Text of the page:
Factors that might motivate young people to participate

Three factors might motivate political participation:

  • Influence of school and education
  • Influence of the media
  • Influence of parents and friends

More information: Presentation on motivating factors for participation (pdf, ~ 500 KB)

Influence of school and education

Young people who make use of the established structures for political participation at school tend to be politically active outside school, too. The more active they are during school, the more active they are when they leave school. Using the existent opportunity structures at school fosters political participation. Somebody who for instance has been "speaker of the class" during school is more likely to support election campaigns as well.

Influence of the media

Between 11.3% (UK) and 38.4% (Italy) of the young Europeans report to be following politics in the mass media on a daily basis. Most of them do so via television. However, each participating country shows different predilections when it comes to media: In Germany, and even more so in Austria, radio still plays an influential role, whereas in Finland and in Estonia the prevailing source of information is the internet.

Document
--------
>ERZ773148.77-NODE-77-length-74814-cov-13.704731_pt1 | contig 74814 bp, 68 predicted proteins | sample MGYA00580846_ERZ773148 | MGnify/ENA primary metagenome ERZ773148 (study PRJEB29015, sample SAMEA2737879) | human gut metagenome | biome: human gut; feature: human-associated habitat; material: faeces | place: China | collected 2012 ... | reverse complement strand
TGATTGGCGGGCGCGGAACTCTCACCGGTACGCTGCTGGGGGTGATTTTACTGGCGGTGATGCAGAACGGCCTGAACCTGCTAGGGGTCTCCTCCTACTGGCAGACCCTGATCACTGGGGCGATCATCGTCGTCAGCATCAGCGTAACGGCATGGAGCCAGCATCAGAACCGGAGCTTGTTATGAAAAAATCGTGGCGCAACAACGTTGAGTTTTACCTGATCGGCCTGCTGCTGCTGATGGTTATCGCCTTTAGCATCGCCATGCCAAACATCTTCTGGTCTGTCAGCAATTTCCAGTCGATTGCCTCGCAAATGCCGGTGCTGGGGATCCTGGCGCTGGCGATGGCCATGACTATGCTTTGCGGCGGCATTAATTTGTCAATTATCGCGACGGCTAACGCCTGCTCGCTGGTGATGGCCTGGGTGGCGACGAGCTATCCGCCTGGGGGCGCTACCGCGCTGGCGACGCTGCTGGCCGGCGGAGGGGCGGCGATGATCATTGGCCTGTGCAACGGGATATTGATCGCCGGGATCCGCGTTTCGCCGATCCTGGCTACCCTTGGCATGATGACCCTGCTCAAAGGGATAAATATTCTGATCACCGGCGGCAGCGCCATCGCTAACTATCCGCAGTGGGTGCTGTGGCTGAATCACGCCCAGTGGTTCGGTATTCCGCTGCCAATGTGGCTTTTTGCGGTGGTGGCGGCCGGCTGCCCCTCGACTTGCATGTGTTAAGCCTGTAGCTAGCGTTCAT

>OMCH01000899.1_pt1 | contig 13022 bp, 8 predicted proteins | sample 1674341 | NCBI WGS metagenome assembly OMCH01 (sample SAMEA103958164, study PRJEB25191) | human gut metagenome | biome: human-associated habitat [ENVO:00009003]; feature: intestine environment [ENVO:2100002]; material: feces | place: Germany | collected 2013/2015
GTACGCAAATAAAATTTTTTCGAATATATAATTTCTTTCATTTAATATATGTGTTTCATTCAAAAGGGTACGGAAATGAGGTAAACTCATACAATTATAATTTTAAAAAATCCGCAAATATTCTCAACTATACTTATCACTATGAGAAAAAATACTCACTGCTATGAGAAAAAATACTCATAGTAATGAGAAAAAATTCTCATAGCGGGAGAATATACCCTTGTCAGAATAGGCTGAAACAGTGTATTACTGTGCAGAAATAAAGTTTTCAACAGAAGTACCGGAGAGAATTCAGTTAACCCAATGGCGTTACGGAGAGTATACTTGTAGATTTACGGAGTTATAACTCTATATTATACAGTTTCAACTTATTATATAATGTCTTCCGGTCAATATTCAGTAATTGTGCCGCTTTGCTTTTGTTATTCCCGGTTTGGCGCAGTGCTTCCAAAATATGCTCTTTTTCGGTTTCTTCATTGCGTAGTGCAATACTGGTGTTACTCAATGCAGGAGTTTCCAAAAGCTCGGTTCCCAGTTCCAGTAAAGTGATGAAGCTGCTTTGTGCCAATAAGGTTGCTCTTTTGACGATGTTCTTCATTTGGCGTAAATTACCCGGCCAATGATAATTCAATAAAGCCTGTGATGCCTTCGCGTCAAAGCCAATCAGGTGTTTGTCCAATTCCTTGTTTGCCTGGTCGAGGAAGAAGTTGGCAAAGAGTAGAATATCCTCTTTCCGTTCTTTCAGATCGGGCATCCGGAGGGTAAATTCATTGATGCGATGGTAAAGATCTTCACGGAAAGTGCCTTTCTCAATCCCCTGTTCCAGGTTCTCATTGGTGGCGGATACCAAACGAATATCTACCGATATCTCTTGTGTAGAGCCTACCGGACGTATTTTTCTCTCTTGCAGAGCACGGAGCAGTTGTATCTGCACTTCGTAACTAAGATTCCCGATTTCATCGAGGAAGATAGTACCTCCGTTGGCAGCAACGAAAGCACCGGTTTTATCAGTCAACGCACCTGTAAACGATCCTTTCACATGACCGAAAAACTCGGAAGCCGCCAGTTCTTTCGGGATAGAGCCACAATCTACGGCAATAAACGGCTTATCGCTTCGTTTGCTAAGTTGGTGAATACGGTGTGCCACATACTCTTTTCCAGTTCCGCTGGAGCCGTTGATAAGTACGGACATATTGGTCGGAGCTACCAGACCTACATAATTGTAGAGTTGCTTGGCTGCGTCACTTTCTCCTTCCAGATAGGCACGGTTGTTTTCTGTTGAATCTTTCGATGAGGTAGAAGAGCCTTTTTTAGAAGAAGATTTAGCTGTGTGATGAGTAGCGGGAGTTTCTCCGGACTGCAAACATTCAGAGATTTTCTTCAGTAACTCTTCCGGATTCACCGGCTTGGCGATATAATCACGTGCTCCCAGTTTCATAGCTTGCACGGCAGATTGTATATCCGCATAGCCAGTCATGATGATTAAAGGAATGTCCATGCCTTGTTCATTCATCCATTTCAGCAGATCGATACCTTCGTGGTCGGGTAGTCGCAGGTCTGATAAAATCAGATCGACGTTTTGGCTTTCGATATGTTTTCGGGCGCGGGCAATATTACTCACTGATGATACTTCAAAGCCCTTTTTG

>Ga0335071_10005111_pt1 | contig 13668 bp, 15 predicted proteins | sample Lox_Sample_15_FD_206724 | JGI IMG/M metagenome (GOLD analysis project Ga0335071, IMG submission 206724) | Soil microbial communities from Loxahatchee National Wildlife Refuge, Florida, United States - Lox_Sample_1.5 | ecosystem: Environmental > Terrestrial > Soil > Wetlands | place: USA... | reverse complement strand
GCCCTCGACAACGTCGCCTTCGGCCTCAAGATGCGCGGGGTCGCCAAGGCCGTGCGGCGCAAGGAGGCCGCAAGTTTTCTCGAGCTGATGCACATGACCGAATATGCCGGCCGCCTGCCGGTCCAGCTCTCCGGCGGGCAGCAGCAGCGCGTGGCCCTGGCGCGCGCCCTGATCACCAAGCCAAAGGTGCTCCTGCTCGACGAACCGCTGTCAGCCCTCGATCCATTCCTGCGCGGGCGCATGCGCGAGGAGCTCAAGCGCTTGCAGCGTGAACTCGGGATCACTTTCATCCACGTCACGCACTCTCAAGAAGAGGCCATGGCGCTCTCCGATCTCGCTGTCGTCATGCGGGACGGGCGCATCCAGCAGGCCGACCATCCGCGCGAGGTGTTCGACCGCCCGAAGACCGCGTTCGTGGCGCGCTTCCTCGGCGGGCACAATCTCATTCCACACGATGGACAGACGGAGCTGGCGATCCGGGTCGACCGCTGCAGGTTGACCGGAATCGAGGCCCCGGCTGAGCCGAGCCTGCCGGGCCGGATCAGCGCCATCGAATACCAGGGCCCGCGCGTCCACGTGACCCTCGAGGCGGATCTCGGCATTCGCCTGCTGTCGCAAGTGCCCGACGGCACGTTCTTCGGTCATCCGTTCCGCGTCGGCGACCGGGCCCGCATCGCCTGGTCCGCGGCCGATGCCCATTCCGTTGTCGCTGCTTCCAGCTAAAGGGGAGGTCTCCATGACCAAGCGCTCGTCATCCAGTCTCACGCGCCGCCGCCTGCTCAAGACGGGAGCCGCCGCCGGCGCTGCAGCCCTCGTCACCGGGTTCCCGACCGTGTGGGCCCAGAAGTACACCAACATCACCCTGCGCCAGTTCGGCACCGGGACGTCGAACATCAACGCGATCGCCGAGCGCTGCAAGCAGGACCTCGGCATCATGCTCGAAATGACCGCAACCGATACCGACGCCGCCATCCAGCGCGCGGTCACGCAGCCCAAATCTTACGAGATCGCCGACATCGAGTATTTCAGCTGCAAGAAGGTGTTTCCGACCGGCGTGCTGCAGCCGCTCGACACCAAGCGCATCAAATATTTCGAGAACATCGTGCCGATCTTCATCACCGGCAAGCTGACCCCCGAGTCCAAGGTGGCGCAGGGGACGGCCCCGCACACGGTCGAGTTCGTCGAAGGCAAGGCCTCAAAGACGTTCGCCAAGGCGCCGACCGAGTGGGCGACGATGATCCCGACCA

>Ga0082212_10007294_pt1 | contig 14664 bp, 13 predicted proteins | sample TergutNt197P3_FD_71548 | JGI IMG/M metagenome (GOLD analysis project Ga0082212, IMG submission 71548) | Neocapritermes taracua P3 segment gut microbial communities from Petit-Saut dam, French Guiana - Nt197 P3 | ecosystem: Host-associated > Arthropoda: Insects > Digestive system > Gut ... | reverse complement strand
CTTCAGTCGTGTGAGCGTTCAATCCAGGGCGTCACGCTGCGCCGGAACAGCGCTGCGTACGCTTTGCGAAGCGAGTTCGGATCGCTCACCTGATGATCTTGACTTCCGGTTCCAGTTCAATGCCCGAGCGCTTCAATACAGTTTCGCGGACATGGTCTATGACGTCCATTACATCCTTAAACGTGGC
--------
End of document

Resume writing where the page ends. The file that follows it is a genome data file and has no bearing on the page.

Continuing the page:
In France, Italy and Slovakia young people hardly use another media to inform themselves on politics than television, and in the UK a remarkable number of young people does not make use of any mass media for political information.
There is an interesting correlation between the choice of mass media and the respective individual´s political behaviour: those who inform themselves via active-reception media (i.e. newspapers, internet) tend to be more politically active, whereas those using passive-reception media (television, and to some extent also radio) show a lesser level in political participation.

Politicization in one´s personal environment

Only 20% of the interviewed youth said they had strongly politicized parents, and for only 16%, this holds also true for their friends. Nevertheless, the political family background is always decisive. The higher the level of parental politicization, the higher is also the level of politicization of their children. There is a similar relation to be observed concerning the level of politicization within the circle of friends and one´s own attitude. The parental socialisation seems to have more effect on political attitudes and ideological orientation of the individual, while their circle of friends has more influence on the individual´s political behaviour and political participation.

Political protest

Finally, there is to say that the youth have very polarised views on the prevalent political system, whereas their idealistic attitudes towards politics outhweigh their cynical ones by far. As a social and political form of expressing their opinion, political protest (i.e. demonstrations and strikes) are rather important for them. New social movements and new political organisations are well considered and are more attractive than the traditional ones.

Go to EUYOUPART Project Reports to find the Final Comparative Report.